Every good consumer knows that assembling, alphabetising and pruning a box set collection is as satisfying as consumerism gets: a palliative for that nasty sense of purposelessness that comes with The Big Society – though Chris Evans’ voiceover might not put it quite like that. Never mind, basket all nine series of Seinfeld and see for yourself: there’s room for aspiration, but a comforting taste of closure too.
Completism is rife, from McDonalds aiming to establish bases in every country, to you, buying even the bad series of Frasier. It’s everywhere – which presumably pleases those involved. Nevertheless, watching that mentality spread to football supporters isn’t an entirely expected development. Followers of a game full of neat cycles – seasons, cup winners, managers – seem unlikely candidates to join the collectors’ search for closure.
But sport’s arch conservatives are increasingly pursuing the progress and conclusions promised by Box Set Completism. The summer transfer window gives it away. June starts, the season ends, and fans fill the gap with transfer talk. It’s been that way since ‘transfer madness’ started being interpreted as a dare, but now transfers are discussed as if they’re more than a contribution to next season’s team; as if they’re helping "complete" a squad or starting eleven, and not in a numerical sense. It’s gone bloody existential.
Potential signings start to sound like TV Sitcoms, with squads and starting elevens the box set projects; tasks to be finished off. Though it’s never quite made clear what that constitutes.
It means today’s transfer talk is more than the idle speculation or self-indulgent fantasy we’re used to. Football fans list players their teams should sign with a sense of absolute purpose. This summer, Luka Modric has made up the last piece of Manchester United’s, Chelsea’s and Manchester City’s jigsaws. Ask anyone, he’s the midfielder these teams all need to round off their squads. Similarly, Alexis Sanchez brings the last thing to Barcelona that they’ve needed: more pace on the counter attack and then they’re done. Talk to any fans and they’ll tell you what their team needs to be "complete".
Fans aren’t happy for their teams to be transitory, existing only to win the next game or the next title. There’s an expectation, even an assumption on their part, that their teams are "starting something", "in transition" or "one player away" from being complete. And let’s not kid ourselves: clubs have encouraged this, though their ideas have been misapplied. Manchester City keep telling us they’re "building" and Arsene Wenger has courted the "Arsene Wenger Project" label at Arsenal. For the clubs, building towards something complete is a useful excuse for being incomplete now – for short term inadequacy.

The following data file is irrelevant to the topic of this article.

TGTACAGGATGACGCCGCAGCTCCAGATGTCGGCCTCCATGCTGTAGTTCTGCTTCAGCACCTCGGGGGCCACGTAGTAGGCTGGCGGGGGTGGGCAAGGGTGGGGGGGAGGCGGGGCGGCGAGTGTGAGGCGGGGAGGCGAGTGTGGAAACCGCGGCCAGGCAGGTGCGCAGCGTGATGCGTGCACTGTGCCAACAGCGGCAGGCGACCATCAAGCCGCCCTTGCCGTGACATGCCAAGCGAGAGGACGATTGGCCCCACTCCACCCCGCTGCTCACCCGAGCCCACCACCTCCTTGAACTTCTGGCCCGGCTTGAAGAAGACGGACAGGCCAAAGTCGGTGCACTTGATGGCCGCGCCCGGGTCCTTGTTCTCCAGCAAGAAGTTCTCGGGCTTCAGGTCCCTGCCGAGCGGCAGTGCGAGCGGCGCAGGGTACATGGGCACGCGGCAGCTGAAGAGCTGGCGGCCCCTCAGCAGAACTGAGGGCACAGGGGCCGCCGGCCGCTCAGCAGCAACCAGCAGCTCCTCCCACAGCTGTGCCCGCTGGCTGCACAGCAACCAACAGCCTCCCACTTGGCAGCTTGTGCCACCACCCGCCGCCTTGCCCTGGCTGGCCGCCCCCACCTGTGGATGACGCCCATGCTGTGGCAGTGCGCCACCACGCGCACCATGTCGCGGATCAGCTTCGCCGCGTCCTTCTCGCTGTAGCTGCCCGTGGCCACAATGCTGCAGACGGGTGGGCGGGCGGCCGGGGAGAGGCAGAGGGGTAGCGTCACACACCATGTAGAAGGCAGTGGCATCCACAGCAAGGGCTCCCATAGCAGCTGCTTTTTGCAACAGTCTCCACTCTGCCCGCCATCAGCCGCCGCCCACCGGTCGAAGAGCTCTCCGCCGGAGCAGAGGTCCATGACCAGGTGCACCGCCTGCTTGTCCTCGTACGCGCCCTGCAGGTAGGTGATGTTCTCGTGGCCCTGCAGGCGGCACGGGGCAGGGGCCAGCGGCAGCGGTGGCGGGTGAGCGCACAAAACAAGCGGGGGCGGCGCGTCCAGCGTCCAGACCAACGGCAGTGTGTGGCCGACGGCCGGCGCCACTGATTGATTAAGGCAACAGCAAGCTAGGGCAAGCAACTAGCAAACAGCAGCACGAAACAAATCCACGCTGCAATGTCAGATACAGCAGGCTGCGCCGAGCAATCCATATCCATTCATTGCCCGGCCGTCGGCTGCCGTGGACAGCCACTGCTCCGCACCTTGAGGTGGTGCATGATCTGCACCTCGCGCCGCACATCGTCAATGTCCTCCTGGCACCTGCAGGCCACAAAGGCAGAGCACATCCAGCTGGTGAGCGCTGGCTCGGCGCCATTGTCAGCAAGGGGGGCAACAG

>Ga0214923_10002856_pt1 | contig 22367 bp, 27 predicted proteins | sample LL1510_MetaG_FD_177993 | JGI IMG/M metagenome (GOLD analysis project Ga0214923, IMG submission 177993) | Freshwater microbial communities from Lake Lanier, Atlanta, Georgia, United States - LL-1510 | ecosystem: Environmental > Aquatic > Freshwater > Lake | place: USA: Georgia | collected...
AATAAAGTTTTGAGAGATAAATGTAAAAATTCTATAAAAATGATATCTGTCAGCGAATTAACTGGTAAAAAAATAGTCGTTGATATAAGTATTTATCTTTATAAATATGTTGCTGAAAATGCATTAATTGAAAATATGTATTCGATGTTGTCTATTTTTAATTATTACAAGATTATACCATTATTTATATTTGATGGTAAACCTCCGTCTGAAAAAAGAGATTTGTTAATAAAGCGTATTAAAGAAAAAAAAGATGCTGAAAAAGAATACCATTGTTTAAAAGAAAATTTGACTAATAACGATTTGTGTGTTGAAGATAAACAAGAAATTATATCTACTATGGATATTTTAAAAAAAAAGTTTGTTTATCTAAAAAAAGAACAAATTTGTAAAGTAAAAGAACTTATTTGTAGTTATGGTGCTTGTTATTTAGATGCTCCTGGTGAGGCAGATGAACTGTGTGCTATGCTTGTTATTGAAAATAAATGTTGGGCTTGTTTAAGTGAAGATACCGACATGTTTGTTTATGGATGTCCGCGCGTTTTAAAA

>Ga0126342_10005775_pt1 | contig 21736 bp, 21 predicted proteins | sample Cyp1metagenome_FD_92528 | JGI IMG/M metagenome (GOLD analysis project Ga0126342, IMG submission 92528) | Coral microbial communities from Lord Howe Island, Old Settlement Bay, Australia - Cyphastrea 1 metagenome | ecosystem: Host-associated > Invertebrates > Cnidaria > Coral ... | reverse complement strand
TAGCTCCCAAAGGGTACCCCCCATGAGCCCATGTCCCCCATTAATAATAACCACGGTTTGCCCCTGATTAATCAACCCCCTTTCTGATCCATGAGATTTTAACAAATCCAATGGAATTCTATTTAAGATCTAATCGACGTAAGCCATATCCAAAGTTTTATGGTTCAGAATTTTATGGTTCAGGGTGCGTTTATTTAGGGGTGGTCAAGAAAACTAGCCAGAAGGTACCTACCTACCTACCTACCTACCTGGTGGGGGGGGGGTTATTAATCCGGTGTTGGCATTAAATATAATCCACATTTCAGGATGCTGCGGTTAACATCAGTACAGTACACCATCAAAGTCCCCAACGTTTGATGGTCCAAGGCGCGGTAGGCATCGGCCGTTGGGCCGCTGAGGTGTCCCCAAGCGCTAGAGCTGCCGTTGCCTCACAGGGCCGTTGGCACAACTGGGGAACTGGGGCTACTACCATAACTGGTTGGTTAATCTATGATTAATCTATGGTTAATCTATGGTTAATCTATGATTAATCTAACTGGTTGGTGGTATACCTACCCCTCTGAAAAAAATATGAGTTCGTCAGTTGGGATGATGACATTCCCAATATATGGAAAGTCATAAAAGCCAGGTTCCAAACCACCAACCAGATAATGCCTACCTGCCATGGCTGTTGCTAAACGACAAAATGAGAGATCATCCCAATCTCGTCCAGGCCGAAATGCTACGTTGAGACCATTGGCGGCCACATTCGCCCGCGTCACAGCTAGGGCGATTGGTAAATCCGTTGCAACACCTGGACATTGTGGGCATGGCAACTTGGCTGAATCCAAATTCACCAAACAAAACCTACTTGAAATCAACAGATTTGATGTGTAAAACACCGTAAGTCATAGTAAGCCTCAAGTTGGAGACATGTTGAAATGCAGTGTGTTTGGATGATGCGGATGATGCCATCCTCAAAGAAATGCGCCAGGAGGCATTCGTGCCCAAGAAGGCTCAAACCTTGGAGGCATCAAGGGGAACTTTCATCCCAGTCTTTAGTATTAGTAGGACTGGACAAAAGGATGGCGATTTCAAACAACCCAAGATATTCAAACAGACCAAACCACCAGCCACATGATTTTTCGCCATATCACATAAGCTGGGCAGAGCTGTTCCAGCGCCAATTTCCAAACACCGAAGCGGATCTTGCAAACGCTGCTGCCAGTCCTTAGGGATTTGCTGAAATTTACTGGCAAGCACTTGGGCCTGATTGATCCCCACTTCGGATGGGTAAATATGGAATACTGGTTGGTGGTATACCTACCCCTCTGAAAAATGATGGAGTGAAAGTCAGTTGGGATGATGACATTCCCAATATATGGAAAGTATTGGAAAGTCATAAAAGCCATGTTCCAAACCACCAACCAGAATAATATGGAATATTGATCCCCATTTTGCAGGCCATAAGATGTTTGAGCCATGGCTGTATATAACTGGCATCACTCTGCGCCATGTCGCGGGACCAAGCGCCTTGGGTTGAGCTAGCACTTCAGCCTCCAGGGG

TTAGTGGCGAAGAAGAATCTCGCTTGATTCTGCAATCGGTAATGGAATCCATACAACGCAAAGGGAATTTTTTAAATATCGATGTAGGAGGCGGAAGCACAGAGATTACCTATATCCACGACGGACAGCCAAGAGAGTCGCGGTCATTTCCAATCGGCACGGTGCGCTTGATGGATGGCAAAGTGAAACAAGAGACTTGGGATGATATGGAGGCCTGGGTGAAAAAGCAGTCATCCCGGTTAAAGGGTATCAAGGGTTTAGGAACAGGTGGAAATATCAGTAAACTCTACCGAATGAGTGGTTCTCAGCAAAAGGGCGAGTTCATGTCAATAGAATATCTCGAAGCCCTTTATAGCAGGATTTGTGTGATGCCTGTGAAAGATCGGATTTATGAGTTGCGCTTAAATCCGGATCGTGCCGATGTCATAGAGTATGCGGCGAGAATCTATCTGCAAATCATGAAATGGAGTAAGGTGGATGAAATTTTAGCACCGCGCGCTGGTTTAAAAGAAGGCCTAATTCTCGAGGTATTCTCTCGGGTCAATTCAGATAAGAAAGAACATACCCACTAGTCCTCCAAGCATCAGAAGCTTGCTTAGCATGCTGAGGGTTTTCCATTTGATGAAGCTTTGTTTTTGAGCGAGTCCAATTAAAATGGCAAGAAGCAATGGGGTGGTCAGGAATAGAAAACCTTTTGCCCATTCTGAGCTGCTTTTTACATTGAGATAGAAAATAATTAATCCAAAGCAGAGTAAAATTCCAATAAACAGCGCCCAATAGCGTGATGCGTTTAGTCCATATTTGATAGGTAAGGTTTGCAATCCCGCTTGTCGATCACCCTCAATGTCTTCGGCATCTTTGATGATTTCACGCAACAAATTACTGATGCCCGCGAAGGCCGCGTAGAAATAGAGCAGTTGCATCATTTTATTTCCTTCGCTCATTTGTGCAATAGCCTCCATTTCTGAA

Tabloid sages have had their say, too. It’s of course more dramatic if they pitch Luka Modric’s signing as a crucial element in The Project than it is explaining that Manchester United have just signed another player to help them for a season or two and then leave.
That last bit is the truth of it though. This new completist agenda is nonsense. Football is full of cycles and transience. You can’t get away from that. Box set completism isn’t a useful fit. It sets supporters out to look for an ending that isn’t there. The sitcom collection might one day be finished – though Chris Evans probably doesn’t say it because that’s not true either – but your football team never can be.
Football projects don’t end. Witness Barcelona. If anyone’s reached the finish line, they have. They possess the world’s most successful team and seemingly unlimited hope for the future in the shape of their academy. Yet nothing’s changed. There are just as many players waiting to complete them this summer as last. There’s no sense of closure.
Aspiring towards conclusions is ill-judged. It means other, tangible successes turn into footnotes through not being the allusive endnote. Manchester United won a league title this season, but it was almost written off by the number of fans imagining, and then explaining that there would be much more to come in the future, as Sir Alex Ferguson’s team were still "in transition". Barcelona’s successes, similarly, deserve the pedestal of being recognised as a pinnacle of sporting achievement, but in the midst of summer headlines and forum transfer hype, they’re subsumed by the far-off notion of the team becoming even more complete.
Anyone looking for closure is set for disappointment. Adding Curb Your Enthusiasm to Frasier and Seinfeld will only make you want to buy Cheers, a show you don’t even like. It never ends. Even if Luka Modric does sign for Manchester United this summer, he’s not the final piece, because there is no jigsaw. Ask Ferguson. He’ll tell you. There’s only the next trophy, the one after that, and. So. On.